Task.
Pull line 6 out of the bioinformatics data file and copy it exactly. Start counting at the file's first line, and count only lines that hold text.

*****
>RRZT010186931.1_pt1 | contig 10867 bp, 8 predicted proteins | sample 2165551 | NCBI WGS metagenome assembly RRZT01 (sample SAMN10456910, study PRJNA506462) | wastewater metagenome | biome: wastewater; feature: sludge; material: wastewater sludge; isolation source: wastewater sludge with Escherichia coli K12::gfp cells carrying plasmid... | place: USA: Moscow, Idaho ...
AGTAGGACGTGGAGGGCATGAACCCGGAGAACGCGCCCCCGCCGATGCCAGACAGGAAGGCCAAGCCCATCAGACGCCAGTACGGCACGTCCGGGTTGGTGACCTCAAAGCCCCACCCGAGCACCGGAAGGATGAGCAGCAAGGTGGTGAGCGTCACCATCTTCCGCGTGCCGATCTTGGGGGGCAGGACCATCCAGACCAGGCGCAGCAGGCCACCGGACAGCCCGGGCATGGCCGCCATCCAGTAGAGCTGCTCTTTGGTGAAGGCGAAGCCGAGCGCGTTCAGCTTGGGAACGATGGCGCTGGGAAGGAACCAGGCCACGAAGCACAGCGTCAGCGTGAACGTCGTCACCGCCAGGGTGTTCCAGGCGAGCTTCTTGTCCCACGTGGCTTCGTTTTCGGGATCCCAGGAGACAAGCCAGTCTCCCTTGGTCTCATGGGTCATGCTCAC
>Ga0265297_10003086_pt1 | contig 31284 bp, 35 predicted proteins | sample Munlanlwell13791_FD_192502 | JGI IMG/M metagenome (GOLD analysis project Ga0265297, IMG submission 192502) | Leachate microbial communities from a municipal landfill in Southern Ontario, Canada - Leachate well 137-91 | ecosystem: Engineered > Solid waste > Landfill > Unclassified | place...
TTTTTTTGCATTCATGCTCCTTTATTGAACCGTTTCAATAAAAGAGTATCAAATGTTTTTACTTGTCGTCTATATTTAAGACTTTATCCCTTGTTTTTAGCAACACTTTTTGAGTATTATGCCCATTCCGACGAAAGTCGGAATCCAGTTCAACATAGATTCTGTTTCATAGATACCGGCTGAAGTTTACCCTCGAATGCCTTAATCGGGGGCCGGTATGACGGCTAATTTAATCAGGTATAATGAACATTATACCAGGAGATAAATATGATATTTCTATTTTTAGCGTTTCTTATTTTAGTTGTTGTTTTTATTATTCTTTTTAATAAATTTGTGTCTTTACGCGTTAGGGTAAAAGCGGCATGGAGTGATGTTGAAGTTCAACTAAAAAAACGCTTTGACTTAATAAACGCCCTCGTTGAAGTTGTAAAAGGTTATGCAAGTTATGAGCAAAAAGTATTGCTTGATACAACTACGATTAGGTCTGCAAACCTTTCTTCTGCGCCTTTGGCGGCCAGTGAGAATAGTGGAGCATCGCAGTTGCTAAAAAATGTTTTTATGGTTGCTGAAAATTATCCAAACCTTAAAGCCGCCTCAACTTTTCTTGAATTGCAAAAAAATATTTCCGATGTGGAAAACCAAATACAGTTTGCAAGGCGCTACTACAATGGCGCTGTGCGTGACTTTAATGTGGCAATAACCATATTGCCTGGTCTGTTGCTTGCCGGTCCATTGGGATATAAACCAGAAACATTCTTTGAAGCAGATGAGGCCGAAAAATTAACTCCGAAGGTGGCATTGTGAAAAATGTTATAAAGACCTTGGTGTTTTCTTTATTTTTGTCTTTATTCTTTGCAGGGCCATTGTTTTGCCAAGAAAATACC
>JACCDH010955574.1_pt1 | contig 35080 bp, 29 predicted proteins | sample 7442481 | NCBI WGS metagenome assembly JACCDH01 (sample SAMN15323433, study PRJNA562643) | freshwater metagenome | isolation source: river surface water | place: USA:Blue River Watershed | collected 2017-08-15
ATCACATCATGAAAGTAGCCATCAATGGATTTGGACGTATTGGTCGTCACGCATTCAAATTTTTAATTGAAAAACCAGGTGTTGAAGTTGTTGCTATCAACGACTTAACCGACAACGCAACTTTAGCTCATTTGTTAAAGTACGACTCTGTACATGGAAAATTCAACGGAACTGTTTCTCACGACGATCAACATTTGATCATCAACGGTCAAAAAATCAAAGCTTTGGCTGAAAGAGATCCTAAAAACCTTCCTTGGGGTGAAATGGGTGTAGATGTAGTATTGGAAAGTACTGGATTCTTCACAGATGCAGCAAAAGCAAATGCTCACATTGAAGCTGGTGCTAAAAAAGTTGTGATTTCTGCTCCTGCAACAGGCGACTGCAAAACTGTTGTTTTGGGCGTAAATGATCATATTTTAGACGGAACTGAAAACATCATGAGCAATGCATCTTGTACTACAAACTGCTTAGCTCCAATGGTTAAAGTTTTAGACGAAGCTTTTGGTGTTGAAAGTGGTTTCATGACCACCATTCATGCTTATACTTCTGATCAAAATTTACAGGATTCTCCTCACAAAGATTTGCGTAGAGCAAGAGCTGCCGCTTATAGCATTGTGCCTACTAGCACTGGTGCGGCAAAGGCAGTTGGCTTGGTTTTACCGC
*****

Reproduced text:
ATCACATCATGAAAGTAGCCATCAATGGATTTGGACGTATTGGTCGTCACGCATTCAAATTTTTAATTGAAAAACCAGGTGTTGAAGTTGTTGCTATCAACGACTTAACCGACAACGCAACTTTAGCTCATTTGTTAAAGTACGACTCTGTACATGGAAAATTCAACGGAACTGTTTCTCACGACGATCAACATTTGATCATCAACGGTCAAAAAATCAAAGCTTTGGCTGAAAGAGATCCTAAAAACCTTCCTTGGGGTGAAATGGGTGTAGATGTAGTATTGGAAAGTACTGGATTCTTCACAGATGCAGCAAAAGCAAATGCTCACATTGAAGCTGGTGCTAAAAAAGTTGTGATTTCTGCTCCTGCAACAGGCGACTGCAAAACTGTTGTTTTGGGCGTAAATGATCATATTTTAGACGGAACTGAAAACATCATGAGCAATGCATCTTGTACTACAAACTGCTTAGCTCCAATGGTTAAAGTTTTAGACGAAGCTTTTGGTGTTGAAAGTGGTTTCATGACCACCATTCATGCTTATACTTCTGATCAAAATTTACAGGATTCTCCTCACAAAGATTTGCGTAGAGCAAGAGCTGCCGCTTATAGCATTGTGCCTACTAGCACTGGTGCGGCAAAGGCAGTTGGCTTGGTTTTACCGC